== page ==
Cut To: A method of editing a scene. Instead of simply wiping a scene any player not in the scene can blurt out "Cut To" followed by details of the new location/scenario. The Cut To edit was developed in Chicago by the team The Family when they were performing improvised movies at IO. It allows a player to add more detail than is typical before a scene begins. You might hear "Cut to a deli where the deli slicer is wearing a bunny suit. Rachel walks in." Another popular use is to activate scenes caught in describing offstage events or people. If, for example, Rachel said in a scene, "Guys I just had the weirdest experience at the Deli. Sam is dressed up as a rabbit, even though he is serving everyone deli meats." then a simple "Cut To That" takes the focus directly to the action.
Disaster Presentation: A silly opening developed during RA's free 4 PM workshops. One player begins a presentation on anything they like. After a few introductory statements, everyone else is encouraged to ask the presenter accusatory questions about their presentation. Whatever the presenter is accused of, they must say it is both true and intentional. If they can, they should say why. After an accusation has been confirmed and explained, players are encouraged to edit out of the opening into scenes that explore the discovered premises.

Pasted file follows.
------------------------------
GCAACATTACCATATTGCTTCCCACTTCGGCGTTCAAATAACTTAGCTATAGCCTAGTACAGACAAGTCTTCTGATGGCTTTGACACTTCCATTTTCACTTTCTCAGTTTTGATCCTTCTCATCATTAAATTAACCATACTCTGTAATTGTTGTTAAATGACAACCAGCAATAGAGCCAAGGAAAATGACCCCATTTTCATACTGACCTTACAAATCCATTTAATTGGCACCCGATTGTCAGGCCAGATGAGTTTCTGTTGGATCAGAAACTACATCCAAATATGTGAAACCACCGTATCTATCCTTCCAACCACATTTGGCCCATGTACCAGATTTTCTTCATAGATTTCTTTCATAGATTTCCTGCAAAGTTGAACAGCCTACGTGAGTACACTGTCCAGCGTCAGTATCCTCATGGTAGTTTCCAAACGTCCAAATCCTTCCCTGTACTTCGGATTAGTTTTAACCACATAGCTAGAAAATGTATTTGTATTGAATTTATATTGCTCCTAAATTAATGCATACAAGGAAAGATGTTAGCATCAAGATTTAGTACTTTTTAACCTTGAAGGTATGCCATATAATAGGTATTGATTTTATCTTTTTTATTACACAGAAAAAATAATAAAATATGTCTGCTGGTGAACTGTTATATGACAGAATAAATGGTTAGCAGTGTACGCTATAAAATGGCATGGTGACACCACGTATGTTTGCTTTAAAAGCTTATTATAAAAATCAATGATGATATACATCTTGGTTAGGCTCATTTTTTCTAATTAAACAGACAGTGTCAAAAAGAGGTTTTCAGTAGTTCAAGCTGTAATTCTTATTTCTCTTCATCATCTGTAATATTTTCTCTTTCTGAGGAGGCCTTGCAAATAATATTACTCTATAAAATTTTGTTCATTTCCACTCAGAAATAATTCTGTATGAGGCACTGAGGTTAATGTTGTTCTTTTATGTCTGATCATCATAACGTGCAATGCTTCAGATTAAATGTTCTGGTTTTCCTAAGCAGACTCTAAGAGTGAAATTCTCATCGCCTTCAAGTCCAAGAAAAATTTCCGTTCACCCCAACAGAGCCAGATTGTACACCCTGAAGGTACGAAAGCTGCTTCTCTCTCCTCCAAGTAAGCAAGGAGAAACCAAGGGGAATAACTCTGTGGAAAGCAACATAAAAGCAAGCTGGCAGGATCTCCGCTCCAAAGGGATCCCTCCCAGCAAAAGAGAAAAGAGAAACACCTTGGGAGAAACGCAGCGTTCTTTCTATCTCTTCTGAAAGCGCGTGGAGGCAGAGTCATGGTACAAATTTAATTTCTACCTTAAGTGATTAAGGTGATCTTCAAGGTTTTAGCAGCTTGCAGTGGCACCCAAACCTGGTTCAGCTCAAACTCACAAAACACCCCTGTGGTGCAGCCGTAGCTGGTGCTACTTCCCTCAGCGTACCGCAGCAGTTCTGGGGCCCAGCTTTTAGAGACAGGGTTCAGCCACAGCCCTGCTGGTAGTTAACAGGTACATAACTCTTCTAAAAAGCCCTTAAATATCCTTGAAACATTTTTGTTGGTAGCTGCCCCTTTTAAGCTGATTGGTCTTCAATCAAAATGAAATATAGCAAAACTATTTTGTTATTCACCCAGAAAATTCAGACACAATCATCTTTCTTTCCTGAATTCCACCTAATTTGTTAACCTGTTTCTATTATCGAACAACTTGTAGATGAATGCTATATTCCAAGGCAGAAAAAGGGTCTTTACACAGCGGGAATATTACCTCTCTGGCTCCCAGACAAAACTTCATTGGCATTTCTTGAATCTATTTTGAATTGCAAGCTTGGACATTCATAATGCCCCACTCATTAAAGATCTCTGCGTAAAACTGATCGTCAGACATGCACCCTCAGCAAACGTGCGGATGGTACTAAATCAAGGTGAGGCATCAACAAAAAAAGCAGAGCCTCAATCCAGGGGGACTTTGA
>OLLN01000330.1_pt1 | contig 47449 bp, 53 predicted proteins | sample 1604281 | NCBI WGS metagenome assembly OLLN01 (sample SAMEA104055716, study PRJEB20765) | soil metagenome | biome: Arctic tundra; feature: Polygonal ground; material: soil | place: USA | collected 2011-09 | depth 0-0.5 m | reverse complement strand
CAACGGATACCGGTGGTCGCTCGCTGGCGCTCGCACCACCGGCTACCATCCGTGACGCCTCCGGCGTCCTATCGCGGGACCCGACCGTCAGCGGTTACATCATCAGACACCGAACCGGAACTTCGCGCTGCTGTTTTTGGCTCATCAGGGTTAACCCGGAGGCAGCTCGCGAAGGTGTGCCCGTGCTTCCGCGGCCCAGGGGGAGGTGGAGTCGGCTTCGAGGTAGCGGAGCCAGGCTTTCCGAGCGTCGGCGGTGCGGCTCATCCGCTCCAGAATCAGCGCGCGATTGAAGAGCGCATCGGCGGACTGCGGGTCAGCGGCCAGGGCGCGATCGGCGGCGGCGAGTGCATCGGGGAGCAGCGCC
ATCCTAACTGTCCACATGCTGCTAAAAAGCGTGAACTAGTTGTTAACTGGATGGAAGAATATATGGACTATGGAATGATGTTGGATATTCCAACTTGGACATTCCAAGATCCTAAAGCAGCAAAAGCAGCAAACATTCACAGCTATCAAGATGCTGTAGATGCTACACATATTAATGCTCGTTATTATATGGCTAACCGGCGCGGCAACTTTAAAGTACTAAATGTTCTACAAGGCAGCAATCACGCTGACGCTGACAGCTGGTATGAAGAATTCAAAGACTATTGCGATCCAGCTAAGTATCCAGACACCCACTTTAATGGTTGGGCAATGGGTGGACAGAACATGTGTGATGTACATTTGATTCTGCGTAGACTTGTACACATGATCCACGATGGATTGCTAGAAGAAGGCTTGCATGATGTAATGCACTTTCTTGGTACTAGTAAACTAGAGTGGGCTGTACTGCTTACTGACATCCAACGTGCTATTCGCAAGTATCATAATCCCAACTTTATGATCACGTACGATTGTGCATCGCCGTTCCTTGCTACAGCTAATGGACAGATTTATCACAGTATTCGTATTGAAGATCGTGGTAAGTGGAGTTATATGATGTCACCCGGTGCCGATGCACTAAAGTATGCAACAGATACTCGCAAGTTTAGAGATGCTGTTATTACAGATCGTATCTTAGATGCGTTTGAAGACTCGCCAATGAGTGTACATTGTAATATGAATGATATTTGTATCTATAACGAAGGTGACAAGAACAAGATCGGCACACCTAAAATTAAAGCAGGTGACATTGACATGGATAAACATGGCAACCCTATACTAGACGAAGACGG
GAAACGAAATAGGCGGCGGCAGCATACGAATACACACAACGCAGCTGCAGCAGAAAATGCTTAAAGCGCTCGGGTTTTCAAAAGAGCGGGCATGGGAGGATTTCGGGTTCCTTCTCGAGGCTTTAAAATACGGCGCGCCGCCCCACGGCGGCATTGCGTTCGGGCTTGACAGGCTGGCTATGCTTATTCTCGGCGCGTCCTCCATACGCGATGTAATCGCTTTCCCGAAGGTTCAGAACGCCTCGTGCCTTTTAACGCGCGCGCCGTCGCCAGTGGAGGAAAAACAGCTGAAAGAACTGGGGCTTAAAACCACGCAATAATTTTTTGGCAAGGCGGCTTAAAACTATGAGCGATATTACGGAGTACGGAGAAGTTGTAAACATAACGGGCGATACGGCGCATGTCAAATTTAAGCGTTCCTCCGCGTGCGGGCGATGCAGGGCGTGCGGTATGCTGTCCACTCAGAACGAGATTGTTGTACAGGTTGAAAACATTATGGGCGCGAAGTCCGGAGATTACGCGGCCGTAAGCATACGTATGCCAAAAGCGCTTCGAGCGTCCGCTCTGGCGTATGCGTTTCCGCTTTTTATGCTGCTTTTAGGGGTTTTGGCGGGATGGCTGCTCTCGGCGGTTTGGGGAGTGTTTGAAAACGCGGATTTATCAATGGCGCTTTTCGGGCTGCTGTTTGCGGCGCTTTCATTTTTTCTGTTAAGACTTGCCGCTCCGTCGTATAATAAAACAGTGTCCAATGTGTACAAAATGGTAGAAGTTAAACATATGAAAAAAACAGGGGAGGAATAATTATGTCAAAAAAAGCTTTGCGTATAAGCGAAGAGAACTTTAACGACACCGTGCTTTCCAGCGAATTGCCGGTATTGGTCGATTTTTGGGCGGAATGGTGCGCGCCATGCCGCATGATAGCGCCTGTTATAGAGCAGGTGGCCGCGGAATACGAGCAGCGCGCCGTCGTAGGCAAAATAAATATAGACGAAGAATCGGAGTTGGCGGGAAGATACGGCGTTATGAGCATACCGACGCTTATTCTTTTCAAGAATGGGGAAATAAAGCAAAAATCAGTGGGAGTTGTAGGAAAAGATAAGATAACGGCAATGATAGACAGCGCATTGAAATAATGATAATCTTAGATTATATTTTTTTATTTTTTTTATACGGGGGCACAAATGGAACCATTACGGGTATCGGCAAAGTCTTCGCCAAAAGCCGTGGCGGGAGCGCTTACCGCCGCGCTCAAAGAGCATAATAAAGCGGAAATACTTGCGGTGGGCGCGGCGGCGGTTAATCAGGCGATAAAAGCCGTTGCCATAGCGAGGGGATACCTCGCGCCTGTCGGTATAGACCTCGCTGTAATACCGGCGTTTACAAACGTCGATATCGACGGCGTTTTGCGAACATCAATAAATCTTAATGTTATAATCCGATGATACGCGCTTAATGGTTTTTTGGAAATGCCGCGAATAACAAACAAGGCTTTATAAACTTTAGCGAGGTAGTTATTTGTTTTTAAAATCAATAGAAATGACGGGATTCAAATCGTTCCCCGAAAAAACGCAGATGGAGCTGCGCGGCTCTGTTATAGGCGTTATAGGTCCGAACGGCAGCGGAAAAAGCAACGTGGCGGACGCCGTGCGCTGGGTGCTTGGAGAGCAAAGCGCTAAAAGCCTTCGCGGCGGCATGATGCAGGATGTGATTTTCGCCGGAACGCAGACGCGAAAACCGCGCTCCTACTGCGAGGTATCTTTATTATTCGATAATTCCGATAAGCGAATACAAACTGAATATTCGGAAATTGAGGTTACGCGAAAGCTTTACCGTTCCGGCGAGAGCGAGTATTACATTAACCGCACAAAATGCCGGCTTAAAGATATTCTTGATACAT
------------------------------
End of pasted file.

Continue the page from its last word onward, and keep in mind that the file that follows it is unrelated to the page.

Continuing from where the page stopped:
Edit: The method by which teams end scenes in order to start a new one, the most popular/ubiquitous being the wipe or sweep edit in which a player from the backline runs in front of the current scene. Other popular edits include Cut To's, Tag Outs, Organic, Macroscene and prop edits.
Frame The Game: Improvisers are thought to Frame The Game when responding to the first game move within a scene. The first game move may be described as a First Unusual Thing (FUT) or a Strong Move (SM). Typically the framing move will verbally repeat or underline the FUT or SM in order to clarify both players are on the same page. The framing move will also usually determine if the game will have a Voice of Reason/Unusual Point of View or Matching dynamic. Other particulars related to the pattern of the game will often be determined during the framing move, such as an emotional component.